Justice and Mercy
The recent death of Brennan Manning had me revisit one of the most influential books in my early walk with Jesus, Abba's Child. If you haven't read it yet, I highly recommend it. After rereading it again this past week, here are some thoughts on why I'm sold out on serving the poor, Muslims, and Palestinians.
I believe scripture is clear. If I say I love and believe Jesus, if I do, in fact, believe he paved a way for my redemption and a right relationship with the Father I must obey his teachings. There are not fluffy little Sunday-school-Jesus-loves-me-and-is-surrounded-by-lambs teachings. His teaching are hard and challenging, there is nothing soft and easy about them. Now, it is true that Jesus does love me and my entire being is defined as a beloved child of God. Nothing else, not what I do, how I look, my accomplishments, nothing else truly defines who I am. As Manning states in the book, "Define yourself radically as one beloved by God. This is the the true self. Every other identity is illusion."
Back to these hard teachings, the Sermon on the Mount somehow, this have been watered down...maybe to diminish the power of it. Take all of Matthew 5-7. For me, these chapters go against my culture, my pride, and my comfort. Forgive people who hurt you, love your enemies, you are blessed when you mourn, and you are a child of God when you work towards peace and not towards your own means. If I am to take the scripture seriously and ti ingest the very words of I read as if they were food for my soul, I cannot deny the command to love others. Over and over again throughout the Old and New Testaments, it refers to love and justice for others. Over and over, love for the orphan, widow, and outside. Over and over again God asks for us to act justly and love mercy (Micah 6:8). The Bible even goes so far to say you are cursed for withholding justice for the foreigner. (Deut 27:19) Job even uses his protection of the stranger, rescue of the poor, and a fatherhood of the poor as his defense that he walked in God's ways. The Old Testament also states that the true fasting God requires is to set the oppressed free. (Isaiah 58)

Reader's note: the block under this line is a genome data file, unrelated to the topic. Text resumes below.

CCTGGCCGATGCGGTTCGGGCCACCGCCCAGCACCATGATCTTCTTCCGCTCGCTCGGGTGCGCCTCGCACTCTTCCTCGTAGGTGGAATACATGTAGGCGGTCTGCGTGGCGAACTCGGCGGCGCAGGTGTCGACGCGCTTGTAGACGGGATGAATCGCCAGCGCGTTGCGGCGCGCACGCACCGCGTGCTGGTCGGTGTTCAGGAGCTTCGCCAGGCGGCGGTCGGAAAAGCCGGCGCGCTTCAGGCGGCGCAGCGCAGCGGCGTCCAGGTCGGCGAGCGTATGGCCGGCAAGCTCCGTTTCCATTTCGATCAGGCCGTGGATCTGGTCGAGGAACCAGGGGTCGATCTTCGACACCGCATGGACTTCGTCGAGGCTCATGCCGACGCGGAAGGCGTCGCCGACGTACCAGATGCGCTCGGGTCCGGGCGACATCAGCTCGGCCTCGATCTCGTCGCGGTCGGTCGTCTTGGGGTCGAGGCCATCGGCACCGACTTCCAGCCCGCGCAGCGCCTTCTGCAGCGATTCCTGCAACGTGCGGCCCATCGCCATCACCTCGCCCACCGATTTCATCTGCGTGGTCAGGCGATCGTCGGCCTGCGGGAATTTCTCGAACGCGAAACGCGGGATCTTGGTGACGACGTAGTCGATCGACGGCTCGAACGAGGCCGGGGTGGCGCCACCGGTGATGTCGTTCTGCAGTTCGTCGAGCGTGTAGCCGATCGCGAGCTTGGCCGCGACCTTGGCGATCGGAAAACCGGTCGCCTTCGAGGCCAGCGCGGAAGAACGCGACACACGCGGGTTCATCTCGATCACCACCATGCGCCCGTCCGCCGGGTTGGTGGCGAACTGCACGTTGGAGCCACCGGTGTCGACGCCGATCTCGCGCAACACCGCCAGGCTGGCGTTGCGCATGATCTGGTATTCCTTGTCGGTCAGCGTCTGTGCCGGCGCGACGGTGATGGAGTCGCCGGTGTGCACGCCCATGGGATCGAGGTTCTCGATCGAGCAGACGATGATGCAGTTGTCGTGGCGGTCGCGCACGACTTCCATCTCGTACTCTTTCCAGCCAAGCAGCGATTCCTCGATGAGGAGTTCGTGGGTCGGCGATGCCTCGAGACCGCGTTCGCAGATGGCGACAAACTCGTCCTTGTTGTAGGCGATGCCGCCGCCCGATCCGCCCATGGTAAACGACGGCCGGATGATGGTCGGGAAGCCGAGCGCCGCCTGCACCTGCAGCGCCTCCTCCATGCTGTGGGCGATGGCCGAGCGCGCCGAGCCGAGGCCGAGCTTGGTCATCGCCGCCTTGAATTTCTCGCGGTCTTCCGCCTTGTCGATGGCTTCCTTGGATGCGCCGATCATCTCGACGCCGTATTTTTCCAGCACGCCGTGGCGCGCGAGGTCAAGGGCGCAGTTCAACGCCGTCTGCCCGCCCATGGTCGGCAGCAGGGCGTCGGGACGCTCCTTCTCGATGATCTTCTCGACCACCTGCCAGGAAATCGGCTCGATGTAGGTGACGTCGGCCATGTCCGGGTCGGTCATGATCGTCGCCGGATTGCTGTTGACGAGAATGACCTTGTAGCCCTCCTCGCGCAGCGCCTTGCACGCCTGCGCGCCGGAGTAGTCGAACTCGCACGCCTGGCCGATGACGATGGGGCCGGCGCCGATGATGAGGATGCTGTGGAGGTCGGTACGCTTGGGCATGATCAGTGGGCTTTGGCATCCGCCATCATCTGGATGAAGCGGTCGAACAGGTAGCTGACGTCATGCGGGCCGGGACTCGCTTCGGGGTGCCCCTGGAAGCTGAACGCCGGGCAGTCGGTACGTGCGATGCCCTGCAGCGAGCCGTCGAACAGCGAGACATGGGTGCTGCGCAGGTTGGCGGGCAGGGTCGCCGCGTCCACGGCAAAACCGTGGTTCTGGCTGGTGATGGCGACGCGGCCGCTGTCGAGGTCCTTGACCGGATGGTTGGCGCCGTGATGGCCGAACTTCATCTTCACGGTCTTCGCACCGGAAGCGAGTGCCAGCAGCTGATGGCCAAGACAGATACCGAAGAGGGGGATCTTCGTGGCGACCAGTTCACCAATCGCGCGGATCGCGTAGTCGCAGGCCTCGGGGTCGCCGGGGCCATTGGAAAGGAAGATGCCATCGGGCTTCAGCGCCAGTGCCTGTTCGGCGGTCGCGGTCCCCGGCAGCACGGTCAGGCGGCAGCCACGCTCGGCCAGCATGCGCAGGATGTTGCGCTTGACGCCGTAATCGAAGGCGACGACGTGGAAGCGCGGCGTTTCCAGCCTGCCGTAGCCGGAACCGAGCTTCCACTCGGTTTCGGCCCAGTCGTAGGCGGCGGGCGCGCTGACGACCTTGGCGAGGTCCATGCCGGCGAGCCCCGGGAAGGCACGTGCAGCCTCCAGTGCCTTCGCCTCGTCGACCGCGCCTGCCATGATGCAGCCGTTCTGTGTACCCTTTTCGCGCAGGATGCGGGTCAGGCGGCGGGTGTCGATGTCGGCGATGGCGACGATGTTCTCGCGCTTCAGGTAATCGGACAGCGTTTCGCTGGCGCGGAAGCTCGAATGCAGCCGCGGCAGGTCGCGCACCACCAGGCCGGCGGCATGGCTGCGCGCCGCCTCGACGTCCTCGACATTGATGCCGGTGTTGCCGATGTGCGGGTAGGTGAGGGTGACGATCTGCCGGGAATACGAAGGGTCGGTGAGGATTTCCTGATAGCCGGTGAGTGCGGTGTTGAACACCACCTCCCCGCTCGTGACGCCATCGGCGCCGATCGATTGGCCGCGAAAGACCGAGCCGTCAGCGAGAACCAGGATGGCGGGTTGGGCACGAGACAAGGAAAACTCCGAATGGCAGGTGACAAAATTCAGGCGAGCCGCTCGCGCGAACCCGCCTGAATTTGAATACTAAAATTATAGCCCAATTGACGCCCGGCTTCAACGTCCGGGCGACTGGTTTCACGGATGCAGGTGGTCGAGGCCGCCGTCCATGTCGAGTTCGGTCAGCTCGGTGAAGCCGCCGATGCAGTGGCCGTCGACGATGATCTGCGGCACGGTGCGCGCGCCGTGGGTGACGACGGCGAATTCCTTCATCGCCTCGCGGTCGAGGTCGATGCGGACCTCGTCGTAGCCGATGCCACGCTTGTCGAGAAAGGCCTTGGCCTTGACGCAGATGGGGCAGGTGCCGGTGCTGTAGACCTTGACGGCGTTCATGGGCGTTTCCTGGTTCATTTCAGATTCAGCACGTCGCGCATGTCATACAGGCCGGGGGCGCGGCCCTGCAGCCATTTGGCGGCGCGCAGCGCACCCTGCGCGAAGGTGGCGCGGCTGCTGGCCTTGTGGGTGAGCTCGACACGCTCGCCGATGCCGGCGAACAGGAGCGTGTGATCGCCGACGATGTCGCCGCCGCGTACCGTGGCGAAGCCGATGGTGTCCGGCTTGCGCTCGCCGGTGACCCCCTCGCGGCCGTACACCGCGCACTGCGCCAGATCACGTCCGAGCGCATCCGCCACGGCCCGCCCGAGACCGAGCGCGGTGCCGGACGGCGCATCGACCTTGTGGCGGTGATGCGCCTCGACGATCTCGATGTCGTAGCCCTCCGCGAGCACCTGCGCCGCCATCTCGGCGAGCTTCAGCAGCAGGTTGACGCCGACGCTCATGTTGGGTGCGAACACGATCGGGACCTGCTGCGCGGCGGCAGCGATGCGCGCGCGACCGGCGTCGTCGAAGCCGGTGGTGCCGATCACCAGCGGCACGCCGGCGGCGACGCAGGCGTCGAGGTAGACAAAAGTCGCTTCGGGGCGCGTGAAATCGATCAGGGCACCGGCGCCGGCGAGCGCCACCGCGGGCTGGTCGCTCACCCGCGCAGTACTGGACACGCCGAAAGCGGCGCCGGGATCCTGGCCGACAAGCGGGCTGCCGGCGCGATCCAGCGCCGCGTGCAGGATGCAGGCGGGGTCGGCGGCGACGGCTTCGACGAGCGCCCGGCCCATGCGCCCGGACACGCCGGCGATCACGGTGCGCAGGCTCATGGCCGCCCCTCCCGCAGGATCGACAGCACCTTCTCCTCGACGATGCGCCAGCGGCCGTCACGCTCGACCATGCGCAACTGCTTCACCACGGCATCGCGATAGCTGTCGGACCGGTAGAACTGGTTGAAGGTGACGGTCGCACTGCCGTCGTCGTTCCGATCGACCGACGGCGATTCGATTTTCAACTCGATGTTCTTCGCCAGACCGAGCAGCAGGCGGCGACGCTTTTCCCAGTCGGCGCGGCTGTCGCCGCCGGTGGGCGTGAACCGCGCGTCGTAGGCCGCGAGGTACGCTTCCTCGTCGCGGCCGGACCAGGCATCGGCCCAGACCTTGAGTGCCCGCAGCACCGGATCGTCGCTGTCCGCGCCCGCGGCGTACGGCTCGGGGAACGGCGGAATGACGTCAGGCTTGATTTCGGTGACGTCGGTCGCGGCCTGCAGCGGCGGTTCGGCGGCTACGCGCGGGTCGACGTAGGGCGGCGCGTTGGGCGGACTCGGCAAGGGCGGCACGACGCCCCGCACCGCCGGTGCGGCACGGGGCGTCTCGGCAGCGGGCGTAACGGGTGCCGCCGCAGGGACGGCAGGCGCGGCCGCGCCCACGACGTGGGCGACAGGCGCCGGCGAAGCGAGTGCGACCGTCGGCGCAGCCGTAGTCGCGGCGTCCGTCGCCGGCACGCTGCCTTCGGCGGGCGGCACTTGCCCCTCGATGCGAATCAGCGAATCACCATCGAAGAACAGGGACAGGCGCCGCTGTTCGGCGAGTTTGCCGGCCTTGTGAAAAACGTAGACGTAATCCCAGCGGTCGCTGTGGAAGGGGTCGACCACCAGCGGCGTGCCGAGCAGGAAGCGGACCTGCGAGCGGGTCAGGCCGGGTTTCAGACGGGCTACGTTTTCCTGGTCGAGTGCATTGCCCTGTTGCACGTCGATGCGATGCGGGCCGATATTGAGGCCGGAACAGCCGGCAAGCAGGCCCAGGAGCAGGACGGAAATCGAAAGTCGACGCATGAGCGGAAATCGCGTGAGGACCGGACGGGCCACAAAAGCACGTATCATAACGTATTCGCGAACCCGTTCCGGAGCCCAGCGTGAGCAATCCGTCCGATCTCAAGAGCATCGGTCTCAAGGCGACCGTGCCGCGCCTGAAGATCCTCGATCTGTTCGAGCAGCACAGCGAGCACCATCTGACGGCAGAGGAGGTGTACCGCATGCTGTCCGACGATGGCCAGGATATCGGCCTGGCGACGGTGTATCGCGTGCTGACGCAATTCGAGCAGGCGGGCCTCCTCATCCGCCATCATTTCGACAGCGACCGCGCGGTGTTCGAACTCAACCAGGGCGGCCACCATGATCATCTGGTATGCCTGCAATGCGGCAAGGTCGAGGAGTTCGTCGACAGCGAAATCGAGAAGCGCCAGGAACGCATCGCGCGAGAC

Clearly I am called to serve the poor, the stranger, the foreigner, Muslims, and Palestinians. I cannot deny or hide from this, to do so would mean denying Jesus. By refusing to sit down with a homeless person or a Muslim or a Jew or *insert other here*. (Any other person who doesn't share my same social class, religion, political view, sexual orientation, etc.) I refuse to see Jesus in another. And yet, if I could, I would run.
Why run? To sit face-to-face with a homeless person I am reminded of my own innter poverty, my endless neediness, my own ugliness, my self-righteousness, my utter lack of significance accomplishment. To sit face-to-face with a Muslim woman, I am reminded of how misogyny has impacted my life, my own limits and loneliness, my inability to help her, and my very own wobbly belief system based on my American culture.
To sit with the other reminds me that I am not the glittering image I put forth, but just another human being who struggles with the rest of humanity. Except that I have hope, I know I am dearly loved and accepted, warts and all. That is why I must work towards freeing the oppressed and helping the needy, it keeps me one with the Father. It's not about my glittering image; it's about being of God on earth, for all to see. And to recognize God's belovedness in my fellow human beings.
I believe that lease to justice and mercy, to give the other dignity and value regardless if they receive it or how they treat me. That is what I believe the gospel is and its; free for all.
I can’t stand your religious meetings. I’m fed up with your conferences
and conventions. I want nothing to do with your religion projects, your
pretentious slogans and goals. I’m sick of your fund-raising schemes,
your public relations and image making. I’ve had all I can take of your
noisy ego-music. When was the last time you sang to me?
Do you know what I want? I want justice—oceans of it. I want fairness—
rivers of it. That’s what I want. That’s all I want.
– Amos 5: 21-24 (MSG)